The GABAA Receptor RDL Acts in Peptidergic PDF Neurons to Promote Sleep in Drosophila

Brian Y. Chung, Valerie L. Kilman, J. Russel Keath, Jena L. Pitman, Ravi Allada*

*Corresponding author for this work

Research output: Contribution to journalArticlepeer-review

128 Scopus citations

Abstract

Sleep is regulated by a circadian clock that times sleep and wake to specific times of day and a homeostat that drives sleep as a function of prior wakefulness [1]. To analyze the role of the circadian clock, we have used the fruit fly Drosophila [2]. Flies display the core behavioral features of sleep, including relative immobility, elevated arousal thresholds, and homeostatic regulation [2, 3]. We assessed sleep-wake modulation by a core set of circadian pacemaker neurons that express the neuropeptide PDF. We find that disruption of PDF function increases sleep during the late night in light:dark and the first subjective day of constant darkness. Flies deploy genetic and neurotransmitter pathways to regulate sleep that are similar to those of their mammalian counterparts, including GABA [4]. We find that RNA interference-mediated knockdown of the GABAA receptor gene, Resistant to dieldrin (Rdl), in PDF neurons reduces sleep, consistent with a role for GABA in inhibiting PDF neuron function. Patch-clamp electrophysiology reveals GABA-activated picrotoxin-sensitive chloride currents on PDF+ neurons. In addition, RDL is detectable most strongly on the large subset of PDF+ pacemaker neurons. These results suggest that GABAergic inhibition of arousal-promoting PDF neurons is an important mode of sleep-wake regulation in vivo.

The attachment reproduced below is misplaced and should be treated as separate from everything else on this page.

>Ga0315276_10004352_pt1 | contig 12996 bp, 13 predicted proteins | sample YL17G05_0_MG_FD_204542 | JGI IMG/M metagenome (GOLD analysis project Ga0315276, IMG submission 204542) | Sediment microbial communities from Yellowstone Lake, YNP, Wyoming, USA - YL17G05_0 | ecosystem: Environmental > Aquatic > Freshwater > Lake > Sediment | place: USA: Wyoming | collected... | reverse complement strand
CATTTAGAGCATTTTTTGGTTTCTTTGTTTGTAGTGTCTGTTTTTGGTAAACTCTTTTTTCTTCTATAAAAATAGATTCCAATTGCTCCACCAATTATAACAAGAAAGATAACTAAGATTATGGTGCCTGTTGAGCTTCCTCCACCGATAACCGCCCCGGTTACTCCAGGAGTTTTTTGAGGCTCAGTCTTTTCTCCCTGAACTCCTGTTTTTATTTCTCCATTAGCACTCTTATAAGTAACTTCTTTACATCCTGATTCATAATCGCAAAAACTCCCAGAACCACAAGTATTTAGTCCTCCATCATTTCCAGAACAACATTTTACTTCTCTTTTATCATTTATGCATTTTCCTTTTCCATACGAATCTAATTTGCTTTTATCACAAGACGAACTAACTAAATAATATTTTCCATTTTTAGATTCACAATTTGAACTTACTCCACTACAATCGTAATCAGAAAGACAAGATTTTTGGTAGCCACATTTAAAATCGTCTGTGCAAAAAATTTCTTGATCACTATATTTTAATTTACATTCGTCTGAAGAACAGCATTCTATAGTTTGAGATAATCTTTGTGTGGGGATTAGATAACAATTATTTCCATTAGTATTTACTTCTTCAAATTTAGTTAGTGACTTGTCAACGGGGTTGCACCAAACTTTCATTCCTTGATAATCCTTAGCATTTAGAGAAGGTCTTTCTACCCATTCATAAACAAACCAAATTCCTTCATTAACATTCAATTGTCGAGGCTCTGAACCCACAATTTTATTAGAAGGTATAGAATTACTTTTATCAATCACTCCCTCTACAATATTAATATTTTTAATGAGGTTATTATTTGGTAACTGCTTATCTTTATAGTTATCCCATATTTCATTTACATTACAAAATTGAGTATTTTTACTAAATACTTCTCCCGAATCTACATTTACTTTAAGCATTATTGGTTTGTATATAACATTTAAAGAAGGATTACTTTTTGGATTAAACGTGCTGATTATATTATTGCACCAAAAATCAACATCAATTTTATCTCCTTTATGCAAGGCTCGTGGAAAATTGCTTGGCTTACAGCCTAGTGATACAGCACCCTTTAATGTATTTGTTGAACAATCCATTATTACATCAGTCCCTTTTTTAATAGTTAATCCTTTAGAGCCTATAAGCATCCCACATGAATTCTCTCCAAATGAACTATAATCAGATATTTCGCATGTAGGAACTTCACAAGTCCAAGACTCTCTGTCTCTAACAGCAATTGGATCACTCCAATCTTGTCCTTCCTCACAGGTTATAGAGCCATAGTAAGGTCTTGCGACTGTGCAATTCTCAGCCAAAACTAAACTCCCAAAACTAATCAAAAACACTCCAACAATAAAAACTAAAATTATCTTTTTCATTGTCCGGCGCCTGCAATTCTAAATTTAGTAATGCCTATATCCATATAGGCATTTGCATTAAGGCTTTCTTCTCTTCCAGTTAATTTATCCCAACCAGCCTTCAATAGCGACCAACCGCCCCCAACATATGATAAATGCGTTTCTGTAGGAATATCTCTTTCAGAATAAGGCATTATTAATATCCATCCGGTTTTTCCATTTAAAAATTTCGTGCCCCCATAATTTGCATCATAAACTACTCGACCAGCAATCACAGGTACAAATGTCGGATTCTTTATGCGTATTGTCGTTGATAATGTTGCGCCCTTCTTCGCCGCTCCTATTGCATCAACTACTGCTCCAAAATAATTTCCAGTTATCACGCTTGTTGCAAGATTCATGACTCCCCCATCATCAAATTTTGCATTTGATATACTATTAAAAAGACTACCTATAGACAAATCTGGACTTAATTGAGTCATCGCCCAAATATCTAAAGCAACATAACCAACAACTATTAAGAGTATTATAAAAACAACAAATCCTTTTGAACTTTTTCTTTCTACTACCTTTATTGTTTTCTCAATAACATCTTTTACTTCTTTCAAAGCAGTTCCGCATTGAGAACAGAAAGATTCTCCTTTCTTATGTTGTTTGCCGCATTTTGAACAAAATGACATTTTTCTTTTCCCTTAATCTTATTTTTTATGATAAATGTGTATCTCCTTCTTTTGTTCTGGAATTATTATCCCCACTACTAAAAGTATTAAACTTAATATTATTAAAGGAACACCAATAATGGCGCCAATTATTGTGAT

Original languageEnglish (US)
Pages (from-to)386-390
Number of pages5
JournalCurrent Biology
Volume19
Issue number5
DOIs
StatePublished - Mar 10 2009

Keywords

  • MOLNEURO

ASJC Scopus subject areas

  • Biochemistry, Genetics and Molecular Biology(all)
  • Agricultural and Biological Sciences(all)

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